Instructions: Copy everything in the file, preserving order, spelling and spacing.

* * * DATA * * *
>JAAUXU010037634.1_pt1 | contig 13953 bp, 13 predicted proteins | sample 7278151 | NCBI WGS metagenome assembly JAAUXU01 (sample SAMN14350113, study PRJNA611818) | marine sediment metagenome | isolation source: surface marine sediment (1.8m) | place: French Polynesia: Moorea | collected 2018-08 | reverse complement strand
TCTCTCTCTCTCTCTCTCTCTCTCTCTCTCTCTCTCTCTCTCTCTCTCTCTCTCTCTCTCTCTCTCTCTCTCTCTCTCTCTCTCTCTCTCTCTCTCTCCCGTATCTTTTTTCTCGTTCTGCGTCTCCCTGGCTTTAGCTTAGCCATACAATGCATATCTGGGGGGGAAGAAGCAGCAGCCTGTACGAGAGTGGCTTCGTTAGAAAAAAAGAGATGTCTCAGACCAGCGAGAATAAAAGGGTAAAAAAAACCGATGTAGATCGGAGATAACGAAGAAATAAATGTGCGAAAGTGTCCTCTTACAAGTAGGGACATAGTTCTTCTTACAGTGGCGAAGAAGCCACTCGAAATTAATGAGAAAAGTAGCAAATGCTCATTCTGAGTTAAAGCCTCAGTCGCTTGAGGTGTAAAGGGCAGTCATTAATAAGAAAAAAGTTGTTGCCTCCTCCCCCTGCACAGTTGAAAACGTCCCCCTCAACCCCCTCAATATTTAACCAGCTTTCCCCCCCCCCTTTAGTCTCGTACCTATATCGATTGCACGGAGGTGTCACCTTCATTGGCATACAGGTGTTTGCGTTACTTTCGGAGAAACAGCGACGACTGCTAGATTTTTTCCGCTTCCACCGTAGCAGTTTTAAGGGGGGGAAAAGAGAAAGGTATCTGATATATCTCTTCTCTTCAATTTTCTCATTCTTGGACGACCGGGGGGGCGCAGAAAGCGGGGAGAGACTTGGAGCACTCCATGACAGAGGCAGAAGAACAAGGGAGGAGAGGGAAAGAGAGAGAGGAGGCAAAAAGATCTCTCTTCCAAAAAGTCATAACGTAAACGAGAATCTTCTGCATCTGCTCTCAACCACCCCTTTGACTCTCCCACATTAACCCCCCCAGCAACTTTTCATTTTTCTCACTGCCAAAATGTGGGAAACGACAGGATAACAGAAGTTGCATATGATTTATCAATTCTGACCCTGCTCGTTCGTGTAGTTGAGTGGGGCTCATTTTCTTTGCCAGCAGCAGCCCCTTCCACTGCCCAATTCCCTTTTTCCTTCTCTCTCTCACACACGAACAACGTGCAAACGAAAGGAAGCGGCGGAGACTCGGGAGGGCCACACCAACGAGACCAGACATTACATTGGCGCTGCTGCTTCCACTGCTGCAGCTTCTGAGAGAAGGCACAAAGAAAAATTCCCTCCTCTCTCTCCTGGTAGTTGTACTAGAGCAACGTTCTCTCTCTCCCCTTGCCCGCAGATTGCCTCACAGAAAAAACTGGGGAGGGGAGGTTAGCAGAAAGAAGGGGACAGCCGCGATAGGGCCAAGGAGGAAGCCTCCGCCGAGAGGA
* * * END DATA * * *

>JAAUXU010037634.1_pt1 | contig 13953 bp, 13 predicted proteins | sample 7278151 | NCBI WGS metagenome assembly JAAUXU01 (sample SAMN14350113, study PRJNA611818) | marine sediment metagenome | isolation source: surface marine sediment (1.8m) | place: French Polynesia: Moorea | collected 2018-08 | reverse complement strand
TCTCTCTCTCTCTCTCTCTCTCTCTCTCTCTCTCTCTCTCTCTCTCTCTCTCTCTCTCTCTCTCTCTCTCTCTCTCTCTCTCTCTCTCTCTCTCTCTCCCGTATCTTTTTTCTCGTTCTGCGTCTCCCTGGCTTTAGCTTAGCCATACAATGCATATCTGGGGGGGAAGAAGCAGCAGCCTGTACGAGAGTGGCTTCGTTAGAAAAAAAGAGATGTCTCAGACCAGCGAGAATAAAAGGGTAAAAAAAACCGATGTAGATCGGAGATAACGAAGAAATAAATGTGCGAAAGTGTCCTCTTACAAGTAGGGACATAGTTCTTCTTACAGTGGCGAAGAAGCCACTCGAAATTAATGAGAAAAGTAGCAAATGCTCATTCTGAGTTAAAGCCTCAGTCGCTTGAGGTGTAAAGGGCAGTCATTAATAAGAAAAAAGTTGTTGCCTCCTCCCCCTGCACAGTTGAAAACGTCCCCCTCAACCCCCTCAATATTTAACCAGCTTTCCCCCCCCCCTTTAGTCTCGTACCTATATCGATTGCACGGAGGTGTCACCTTCATTGGCATACAGGTGTTTGCGTTACTTTCGGAGAAACAGCGACGACTGCTAGATTTTTTCCGCTTCCACCGTAGCAGTTTTAAGGGGGGGAAAAGAGAAAGGTATCTGATATATCTCTTCTCTTCAATTTTCTCATTCTTGGACGACCGGGGGGGCGCAGAAAGCGGGGAGAGACTTGGAGCACTCCATGACAGAGGCAGAAGAACAAGGGAGGAGAGGGAAAGAGAGAGAGGAGGCAAAAAGATCTCTCTTCCAAAAAGTCATAACGTAAACGAGAATCTTCTGCATCTGCTCTCAACCACCCCTTTGACTCTCCCACATTAACCCCCCCAGCAACTTTTCATTTTTCTCACTGCCAAAATGTGGGAAACGACAGGATAACAGAAGTTGCATATGATTTATCAATTCTGACCCTGCTCGTTCGTGTAGTTGAGTGGGGCTCATTTTCTTTGCCAGCAGCAGCCCCTTCCACTGCCCAATTCCCTTTTTCCTTCTCTCTCTCACACACGAACAACGTGCAAACGAAAGGAAGCGGCGGAGACTCGGGAGGGCCACACCAACGAGACCAGACATTACATTGGCGCTGCTGCTTCCACTGCTGCAGCTTCTGAGAGAAGGCACAAAGAAAAATTCCCTCCTCTCTCTCCTGGTAGTTGTACTAGAGCAACGTTCTCTCTCTCCCCTTGCCCGCAGATTGCCTCACAGAAAAAACTGGGGAGGGGAGGTTAGCAGAAAGAAGGGGACAGCCGCGATAGGGCCAAGGAGGAAGCCTCCGCCGAGAGGA